Florida Republican Gov. Rick Scott sent a letter to congressional leaders on Monday expressing concern about the security of individuals’ private information under Obamacare as Republican leaders have repeatedly highlighted the law’s security flaws in recent weeks.
Scott’s letter, which he sent to Speaker of the House John Boehner (R., Ohio) and Senate Majority Leader Harry Reid (D., Nev.), focused on the security of the “navigator” system currently being set up in the states.
States and the federal government under Obamacare can hire “navigators” to help people sign up for health insurance through the new exchanges. By helping people sign up for insurance, the navigators will have access to their personal information, such as their social security numbers.
“Though details about what ‘navigators’ will do to collect personal information and run it through the federal data hub remain inconclusive at best, we know the data hub itself will use Americans’ ‘income, citizenship, immigration status, access to minimum essential coverage,’ as well as information at ‘the Social Security Administration, the Internal Revenue Service, the Department of Homeland Security, the Department of Veterans Affairs, Medicare, TRICARE, the Peace Corps, and the Office of Personnel Management’ to determine eligibility for the federal exchange,” Scott wrote, citing a federal fact sheet on Obamacare’s security.
“The ‘navigators’ are moving quickly in Florida to collect personal information and sign Floridians up on the federal exchange,” Scott continued. “Some ‘navigators’ have even publicly stated their desire to set up offices in state health facilities, where we have a direct obligation to ensure Floridians’ privacy is protected.”
Scott asked Reid and Boehner to review the security measures that are currently in place.
“Floridians should not have to exchange their privacy for insurance,” Scott wrote.
Rep. Diane Black (R., Tenn.), a vocal critic of Obamacare’s security shortcomings, released a statement Tuesday saying the navigators’ access presents “staggering opportunities for fraud and abuse.”
“With as little as 20 hours of training and no federal requirement for background checks, these individuals will gain access to Americans’ most sensitive personal information,” Black said.
Black gave the weekly Republican address this Saturday to spotlight her bill that would prevent the Obama administration from subsidizing people’s health insurance without verifying their eligibility for the financial support. The House passed Black’s bill last week.
Obamacare initially required the administration to verify the eligibility of everybody who receives a subsidy, but the administration delayed the verification requirements in early July.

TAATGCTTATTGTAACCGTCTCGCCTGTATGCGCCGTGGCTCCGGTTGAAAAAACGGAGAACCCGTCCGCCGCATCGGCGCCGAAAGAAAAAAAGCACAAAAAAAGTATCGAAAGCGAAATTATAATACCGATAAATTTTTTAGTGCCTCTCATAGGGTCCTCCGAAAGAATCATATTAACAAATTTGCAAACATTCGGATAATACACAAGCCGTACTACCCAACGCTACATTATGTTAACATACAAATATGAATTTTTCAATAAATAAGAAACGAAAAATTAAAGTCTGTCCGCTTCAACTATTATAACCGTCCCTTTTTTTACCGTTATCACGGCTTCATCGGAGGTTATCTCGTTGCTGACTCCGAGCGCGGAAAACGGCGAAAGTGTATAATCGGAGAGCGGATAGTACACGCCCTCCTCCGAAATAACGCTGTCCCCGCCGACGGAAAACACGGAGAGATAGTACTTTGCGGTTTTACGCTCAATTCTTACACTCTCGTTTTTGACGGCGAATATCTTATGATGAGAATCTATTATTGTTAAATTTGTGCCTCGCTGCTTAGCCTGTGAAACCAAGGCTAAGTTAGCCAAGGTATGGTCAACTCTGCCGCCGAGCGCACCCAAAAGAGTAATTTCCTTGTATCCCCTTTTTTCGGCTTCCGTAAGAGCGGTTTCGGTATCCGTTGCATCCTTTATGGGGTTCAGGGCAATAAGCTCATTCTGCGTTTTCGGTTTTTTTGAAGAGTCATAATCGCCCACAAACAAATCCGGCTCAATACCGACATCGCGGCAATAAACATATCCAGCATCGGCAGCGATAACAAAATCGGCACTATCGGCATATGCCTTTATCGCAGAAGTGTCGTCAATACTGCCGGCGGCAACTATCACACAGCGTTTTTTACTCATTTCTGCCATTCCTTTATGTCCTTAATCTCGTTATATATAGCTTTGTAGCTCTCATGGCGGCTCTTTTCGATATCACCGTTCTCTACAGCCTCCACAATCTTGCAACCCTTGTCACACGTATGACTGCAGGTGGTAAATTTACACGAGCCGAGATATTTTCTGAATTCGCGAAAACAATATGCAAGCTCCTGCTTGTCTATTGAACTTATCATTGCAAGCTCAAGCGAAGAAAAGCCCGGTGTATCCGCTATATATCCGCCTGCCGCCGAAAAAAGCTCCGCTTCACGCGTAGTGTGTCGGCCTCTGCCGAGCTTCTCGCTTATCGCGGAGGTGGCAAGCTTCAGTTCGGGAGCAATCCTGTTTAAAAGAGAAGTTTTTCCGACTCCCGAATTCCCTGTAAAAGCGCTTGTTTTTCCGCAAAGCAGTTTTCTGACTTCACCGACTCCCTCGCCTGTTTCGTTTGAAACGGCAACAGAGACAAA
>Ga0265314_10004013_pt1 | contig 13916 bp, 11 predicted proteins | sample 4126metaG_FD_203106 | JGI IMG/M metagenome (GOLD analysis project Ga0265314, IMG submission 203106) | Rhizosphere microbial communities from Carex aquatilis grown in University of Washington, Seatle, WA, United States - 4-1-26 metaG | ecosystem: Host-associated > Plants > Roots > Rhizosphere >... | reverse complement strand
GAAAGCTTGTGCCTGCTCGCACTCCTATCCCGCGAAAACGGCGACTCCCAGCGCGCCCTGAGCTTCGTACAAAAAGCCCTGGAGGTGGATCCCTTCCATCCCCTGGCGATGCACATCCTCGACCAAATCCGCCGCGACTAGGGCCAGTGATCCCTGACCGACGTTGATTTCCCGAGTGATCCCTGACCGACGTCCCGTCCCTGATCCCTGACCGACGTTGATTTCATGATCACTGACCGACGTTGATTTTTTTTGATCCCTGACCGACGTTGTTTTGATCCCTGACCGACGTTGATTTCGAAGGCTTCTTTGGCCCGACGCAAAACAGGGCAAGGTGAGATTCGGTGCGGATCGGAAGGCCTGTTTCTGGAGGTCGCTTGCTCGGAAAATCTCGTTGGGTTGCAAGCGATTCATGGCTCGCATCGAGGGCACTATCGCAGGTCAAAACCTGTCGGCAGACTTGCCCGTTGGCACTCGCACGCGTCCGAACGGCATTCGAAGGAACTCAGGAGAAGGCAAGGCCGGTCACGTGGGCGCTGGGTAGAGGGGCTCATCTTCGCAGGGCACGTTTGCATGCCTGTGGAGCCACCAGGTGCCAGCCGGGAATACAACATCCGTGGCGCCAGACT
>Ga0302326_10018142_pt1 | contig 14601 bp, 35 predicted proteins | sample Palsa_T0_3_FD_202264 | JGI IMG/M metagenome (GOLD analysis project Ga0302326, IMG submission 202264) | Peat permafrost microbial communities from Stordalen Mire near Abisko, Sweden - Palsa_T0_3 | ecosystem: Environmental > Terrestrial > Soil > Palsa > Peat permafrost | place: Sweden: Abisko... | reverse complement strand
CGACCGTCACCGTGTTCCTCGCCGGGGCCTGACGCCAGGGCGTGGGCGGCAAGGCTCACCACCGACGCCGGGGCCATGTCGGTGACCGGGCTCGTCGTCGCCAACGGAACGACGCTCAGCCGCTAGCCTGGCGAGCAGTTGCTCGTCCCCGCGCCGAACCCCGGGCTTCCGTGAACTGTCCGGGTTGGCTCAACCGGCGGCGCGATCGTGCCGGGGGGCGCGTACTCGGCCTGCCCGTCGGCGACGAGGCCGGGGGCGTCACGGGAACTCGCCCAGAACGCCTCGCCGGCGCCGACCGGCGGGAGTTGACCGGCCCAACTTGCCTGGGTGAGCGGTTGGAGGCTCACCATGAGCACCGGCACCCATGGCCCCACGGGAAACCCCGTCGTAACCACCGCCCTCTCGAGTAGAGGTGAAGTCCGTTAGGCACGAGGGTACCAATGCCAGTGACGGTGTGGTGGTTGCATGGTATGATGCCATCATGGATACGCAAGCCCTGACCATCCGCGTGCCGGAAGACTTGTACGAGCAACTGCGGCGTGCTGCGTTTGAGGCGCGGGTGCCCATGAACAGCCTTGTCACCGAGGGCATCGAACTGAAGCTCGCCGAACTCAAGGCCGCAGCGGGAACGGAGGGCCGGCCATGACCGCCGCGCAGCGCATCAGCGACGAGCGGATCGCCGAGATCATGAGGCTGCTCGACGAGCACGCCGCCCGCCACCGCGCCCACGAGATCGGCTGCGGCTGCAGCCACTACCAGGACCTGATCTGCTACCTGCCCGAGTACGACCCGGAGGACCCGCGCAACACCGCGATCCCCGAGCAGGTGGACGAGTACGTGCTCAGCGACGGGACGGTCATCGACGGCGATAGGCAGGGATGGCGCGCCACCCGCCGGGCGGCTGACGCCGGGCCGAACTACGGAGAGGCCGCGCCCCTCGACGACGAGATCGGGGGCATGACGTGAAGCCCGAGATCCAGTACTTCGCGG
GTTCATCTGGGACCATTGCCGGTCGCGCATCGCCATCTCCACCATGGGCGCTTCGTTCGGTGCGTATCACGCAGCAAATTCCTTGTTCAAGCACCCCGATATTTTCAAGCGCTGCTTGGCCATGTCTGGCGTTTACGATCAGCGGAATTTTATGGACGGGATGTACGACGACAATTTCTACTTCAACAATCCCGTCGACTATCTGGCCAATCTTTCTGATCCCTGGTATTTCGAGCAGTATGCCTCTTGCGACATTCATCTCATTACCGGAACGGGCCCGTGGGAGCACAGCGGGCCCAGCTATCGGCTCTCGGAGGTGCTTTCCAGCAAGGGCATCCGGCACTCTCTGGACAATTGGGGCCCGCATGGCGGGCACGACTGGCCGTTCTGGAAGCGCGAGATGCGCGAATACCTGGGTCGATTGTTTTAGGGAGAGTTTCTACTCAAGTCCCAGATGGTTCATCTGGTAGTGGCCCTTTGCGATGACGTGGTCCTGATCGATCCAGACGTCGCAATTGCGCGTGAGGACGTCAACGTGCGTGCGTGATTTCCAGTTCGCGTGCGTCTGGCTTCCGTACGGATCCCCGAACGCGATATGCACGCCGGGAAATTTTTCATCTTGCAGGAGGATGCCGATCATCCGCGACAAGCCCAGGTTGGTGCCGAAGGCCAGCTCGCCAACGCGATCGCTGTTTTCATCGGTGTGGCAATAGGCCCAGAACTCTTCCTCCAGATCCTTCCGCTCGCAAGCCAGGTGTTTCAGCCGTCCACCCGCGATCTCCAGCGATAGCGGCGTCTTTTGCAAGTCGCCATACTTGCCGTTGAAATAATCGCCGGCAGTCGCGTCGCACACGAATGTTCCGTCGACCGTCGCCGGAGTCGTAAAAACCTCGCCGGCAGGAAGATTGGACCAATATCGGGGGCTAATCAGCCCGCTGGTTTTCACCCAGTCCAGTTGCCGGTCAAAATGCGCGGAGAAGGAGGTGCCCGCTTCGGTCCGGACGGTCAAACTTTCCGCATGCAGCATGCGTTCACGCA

The delay “opens the door a mile wide to fraud and abuse,” Black said in the weekly address. “According to one independent estimate, some 250 billion dollars in bad payments could be doled out over the next decade.”
Black joined two other congressmen in August to call for a delay of the law’s individual mandate so the administration can complete the security measures for parts of the law, including the navigators and the “data hub,” which will transmit information from various federal agencies to the exchanges.
“We still have no certainty that we have security,” Rep. James Lankford (R., Okla.) said at the time. A big concern for the congressmen was that security testing of the data hub would not be completed until Sept. 30, the day before the exchanges were planned to open.
The administration has since announced that it has completed security testing, although Republicans have continued to raise concerns about law’s security and oversight.
Rep. Patrick Meehan (R., Pa.), chairman of the House Homeland Security Committee’s Cybersecurity and Infrastructure Protection subcommittee, argued at a recent hearing that the data hub is a prime target for a cyber attack.
Experts at the hearing noted that the administration has not been transparently implementing the law, and that the inspector general for the Department of Health and Human Services (HHS) has not been overseeing the law with sufficient rigor.
HHS did not immediately return a request for comment on the security questions raised, although the administration has repeatedly defended the law’s implementation and argued that all of its parts will be ready on time. For example, officials have said that the data hub itself will not store any information, although other parts of the law’s infrastructure will store information.